Questions as a Base to Learn and Teach
22 September 2023
During the past few years, Museum Watch has been attentive to exceptional changes that are transforming museums and galleries into more open, diverse, accessible, and inclusive institutions. At the same time, we want to reflect on and speak about some difficult questions and situations that have arisen in this moment.
Many progressive leaders of art galleries and museums are responding to this moment of social and cultural transformation as they aim to strike a balance between change and continuity. Western museums, in their current form, have been tied to an Enlightenment project, particularly but not exclusively in its efforts to survey global culture. This legacy has entailed two distinct yet intertwined components: an emancipatory and critical project that stems from Enlightenment itself, which was well regarded by thinkers and activists from the global South; and elements indelibly tied to histories of colonization and oppression. How do we preserve the critical project, even as we become more aware and root out what is tied to racist and colonial histories?
We are seeing and experiencing efforts for a positive change in many institutions today and this is the result of hard work by leaders who are moving forward in coordination with their teams and boards. These institutions possess viable methodologies that include listening and being responsive to the diverse perspectives of staff, boards, artists and a variety of external constituents. They are taking on the legacies of colonialism and racism and implementing productive changes that are visible in and defined by new hires at all levels: a diversification of staff, particularly curators, along with collections as well as programs and boards. That said, our institutions must also preserve a space for critical debate. Today, this is often phrased as “difficult” or “brave” conversations – it is nonetheless important that multiple perspectives are brought to bear on the subjects at hand. By making room for multiple perspectives and opening up to more diverse notions of representation, art institutions are and will hopefully bring new and accessible histories and their accompanying narratives to their publics. There is no one-size-fits-all approach, as every institution has its own particular identity and history with respect to racism, colonialism and reconciliation. In each context, it is important for leaders to prioritize the what and how of change and to communicate this, both inside and outside the institution, while being as transparent and clear as possible.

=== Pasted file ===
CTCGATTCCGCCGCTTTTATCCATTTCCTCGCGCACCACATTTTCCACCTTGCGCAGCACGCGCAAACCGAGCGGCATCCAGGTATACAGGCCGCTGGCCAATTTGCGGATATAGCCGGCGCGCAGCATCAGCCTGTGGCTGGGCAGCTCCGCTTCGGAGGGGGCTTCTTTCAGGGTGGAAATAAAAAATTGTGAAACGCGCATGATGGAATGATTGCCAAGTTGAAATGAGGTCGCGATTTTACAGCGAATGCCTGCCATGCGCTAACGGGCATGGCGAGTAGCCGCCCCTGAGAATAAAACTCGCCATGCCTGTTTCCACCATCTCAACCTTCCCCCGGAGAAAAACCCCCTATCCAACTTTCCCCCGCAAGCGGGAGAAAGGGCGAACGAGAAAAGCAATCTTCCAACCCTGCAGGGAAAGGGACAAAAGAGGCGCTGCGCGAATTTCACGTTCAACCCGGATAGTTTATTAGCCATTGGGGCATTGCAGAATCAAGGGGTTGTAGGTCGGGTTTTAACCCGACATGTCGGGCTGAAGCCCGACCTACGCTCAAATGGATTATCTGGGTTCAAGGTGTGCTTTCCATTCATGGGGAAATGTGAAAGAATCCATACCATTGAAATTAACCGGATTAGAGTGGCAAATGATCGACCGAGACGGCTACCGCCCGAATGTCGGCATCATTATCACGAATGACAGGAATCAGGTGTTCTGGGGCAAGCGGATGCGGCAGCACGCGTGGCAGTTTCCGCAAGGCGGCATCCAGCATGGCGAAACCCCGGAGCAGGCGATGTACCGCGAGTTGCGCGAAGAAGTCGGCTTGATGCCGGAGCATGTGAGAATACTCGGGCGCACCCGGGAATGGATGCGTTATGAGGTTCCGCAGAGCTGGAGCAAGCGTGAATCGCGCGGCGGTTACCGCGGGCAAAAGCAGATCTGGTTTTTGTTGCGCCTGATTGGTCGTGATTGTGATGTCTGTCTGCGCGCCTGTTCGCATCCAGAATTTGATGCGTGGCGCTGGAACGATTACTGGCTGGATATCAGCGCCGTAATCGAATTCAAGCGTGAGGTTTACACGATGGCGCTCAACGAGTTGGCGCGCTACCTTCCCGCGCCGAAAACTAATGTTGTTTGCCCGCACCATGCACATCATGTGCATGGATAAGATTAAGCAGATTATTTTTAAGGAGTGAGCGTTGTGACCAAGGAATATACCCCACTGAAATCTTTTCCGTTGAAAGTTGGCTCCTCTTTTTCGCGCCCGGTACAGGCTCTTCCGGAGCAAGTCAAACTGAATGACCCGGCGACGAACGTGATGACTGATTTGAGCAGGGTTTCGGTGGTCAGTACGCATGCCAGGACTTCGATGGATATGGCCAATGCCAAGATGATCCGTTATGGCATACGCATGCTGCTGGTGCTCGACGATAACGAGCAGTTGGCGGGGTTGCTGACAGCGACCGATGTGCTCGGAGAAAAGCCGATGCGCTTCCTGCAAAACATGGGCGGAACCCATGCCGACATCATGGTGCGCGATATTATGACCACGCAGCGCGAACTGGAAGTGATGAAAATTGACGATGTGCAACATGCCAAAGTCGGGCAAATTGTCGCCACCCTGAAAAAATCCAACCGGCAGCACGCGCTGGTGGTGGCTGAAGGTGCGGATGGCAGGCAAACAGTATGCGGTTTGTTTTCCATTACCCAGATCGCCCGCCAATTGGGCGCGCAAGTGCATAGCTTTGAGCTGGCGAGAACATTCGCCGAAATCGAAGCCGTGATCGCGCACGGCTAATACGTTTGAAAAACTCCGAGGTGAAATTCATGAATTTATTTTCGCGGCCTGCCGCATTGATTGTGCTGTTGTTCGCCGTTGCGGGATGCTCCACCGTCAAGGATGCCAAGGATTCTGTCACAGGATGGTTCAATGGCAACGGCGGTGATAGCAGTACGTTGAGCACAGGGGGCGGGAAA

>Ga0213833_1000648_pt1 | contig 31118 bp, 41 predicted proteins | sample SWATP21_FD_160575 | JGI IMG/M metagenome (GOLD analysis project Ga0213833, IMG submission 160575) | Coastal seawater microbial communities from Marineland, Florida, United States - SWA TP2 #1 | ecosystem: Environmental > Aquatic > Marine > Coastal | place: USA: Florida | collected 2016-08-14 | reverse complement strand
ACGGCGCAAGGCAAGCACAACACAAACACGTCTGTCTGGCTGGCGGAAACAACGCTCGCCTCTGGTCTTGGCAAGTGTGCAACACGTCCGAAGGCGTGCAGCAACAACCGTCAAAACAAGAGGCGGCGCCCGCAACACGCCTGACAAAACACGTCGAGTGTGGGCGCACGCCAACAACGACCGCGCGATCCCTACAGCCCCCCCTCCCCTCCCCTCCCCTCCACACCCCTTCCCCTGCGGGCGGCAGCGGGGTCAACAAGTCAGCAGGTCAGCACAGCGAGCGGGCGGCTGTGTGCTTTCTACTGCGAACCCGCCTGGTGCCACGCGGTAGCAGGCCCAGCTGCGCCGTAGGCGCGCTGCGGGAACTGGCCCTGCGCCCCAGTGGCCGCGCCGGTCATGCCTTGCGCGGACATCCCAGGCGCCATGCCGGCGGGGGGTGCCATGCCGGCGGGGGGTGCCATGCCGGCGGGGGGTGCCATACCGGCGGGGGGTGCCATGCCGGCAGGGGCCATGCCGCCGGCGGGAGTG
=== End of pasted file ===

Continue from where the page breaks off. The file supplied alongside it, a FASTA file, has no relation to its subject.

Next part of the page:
As our institutions are transforming, we have also seen a pattern emerging in a number of instances of radical change. Sometimes one or more high-profile staff members are made redundant and asked to sign an NDA. While these stories make the press, there is very little accompanying information. Given these situations, we want to ask: do these institutions, in moments of change, have fair and transparent processes for adjudicating the disputes that inevitably arise around acquisitions, exhibitions, internal policy, hires and composition of boards? Do they have spaces for non-punitive discussions connected to controversial topics or statements? Importantly, does the institution have a mechanism for this mediation, so that it does not become the responsibility of individual racialized, queer or rising majority staff members? To different degrees, we can say policies, transparency, multiple diverse perspectives and strong communication skills can go a long way in these matters. With some disputes, it is important to slow the conversation down and look intensely at the issue and make sure all the institutional experts are at the table alongside a wider constituency of voices. More than anything, in this moment we need to find opportunities to learn and teach rather than cancel or exclude.
In representation of the CIMAM Museum Watch Committee integrated by:
- Bart de Baere, (Chair) Director, M HKA, Museum of Contemporary Art Antwerp, Belgium.
- Malgorzata Ludwisiak, Chief Curator, Department of Modern Art, National Museum in Gdansk, Poland.
- Victoria Noorthoorn, Director, Museo de Arte Moderno de Buenos Aires. Buenos Aires, Argentina.
- Zeina Arida, Director, Mathaf, Doha.
- Agustin Perez Rubio, Independent Curator, Madrid, Spain.
- Yu Jin Seng, Deputy Director (Curatorial & Research), National Gallery Singapore, Singapore.
CIMAM – International Committee for Museums and Collections of Modern Art, is an Affiliated Organization of ICOM.